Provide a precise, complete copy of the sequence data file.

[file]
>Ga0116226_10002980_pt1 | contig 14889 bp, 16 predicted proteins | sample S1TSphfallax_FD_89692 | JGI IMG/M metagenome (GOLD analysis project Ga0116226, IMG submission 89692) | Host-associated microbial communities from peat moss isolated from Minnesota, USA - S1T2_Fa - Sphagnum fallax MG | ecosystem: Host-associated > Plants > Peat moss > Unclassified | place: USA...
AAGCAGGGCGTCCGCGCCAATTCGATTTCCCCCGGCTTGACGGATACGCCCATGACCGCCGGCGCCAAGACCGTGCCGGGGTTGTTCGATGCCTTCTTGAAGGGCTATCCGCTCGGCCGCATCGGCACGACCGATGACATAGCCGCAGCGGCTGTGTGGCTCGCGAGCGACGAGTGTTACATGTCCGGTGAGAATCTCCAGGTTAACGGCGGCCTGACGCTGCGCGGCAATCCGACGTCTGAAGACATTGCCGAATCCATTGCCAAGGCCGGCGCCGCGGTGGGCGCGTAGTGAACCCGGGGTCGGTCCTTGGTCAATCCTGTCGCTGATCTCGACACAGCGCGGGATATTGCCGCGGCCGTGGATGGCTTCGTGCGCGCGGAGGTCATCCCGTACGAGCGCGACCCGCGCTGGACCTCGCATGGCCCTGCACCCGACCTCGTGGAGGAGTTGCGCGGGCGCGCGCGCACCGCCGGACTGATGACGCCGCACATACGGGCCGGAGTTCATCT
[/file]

>Ga0116226_10002980_pt1 | contig 14889 bp, 16 predicted proteins | sample S1TSphfallax_FD_89692 | JGI IMG/M metagenome (GOLD analysis project Ga0116226, IMG submission 89692) | Host-associated microbial communities from peat moss isolated from Minnesota, USA - S1T2_Fa - Sphagnum fallax MG | ecosystem: Host-associated > Plants > Peat moss > Unclassified | place: USA...
AAGCAGGGCGTCCGCGCCAATTCGATTTCCCCCGGCTTGACGGATACGCCCATGACCGCCGGCGCCAAGACCGTGCCGGGGTTGTTCGATGCCTTCTTGAAGGGCTATCCGCTCGGCCGCATCGGCACGACCGATGACATAGCCGCAGCGGCTGTGTGGCTCGCGAGCGACGAGTGTTACATGTCCGGTGAGAATCTCCAGGTTAACGGCGGCCTGACGCTGCGCGGCAATCCGACGTCTGAAGACATTGCCGAATCCATTGCCAAGGCCGGCGCCGCGGTGGGCGCGTAGTGAACCCGGGGTCGGTCCTTGGTCAATCCTGTCGCTGATCTCGACACAGCGCGGGATATTGCCGCGGCCGTGGATGGCTTCGTGCGCGCGGAGGTCATCCCGTACGAGCGCGACCCGCGCTGGACCTCGCATGGCCCTGCACCCGACCTCGTGGAGGAGTTGCGCGGGCGCGCGCGCACCGCCGGACTGATGACGCCGCACATACGGGCCGGAGTTCATCT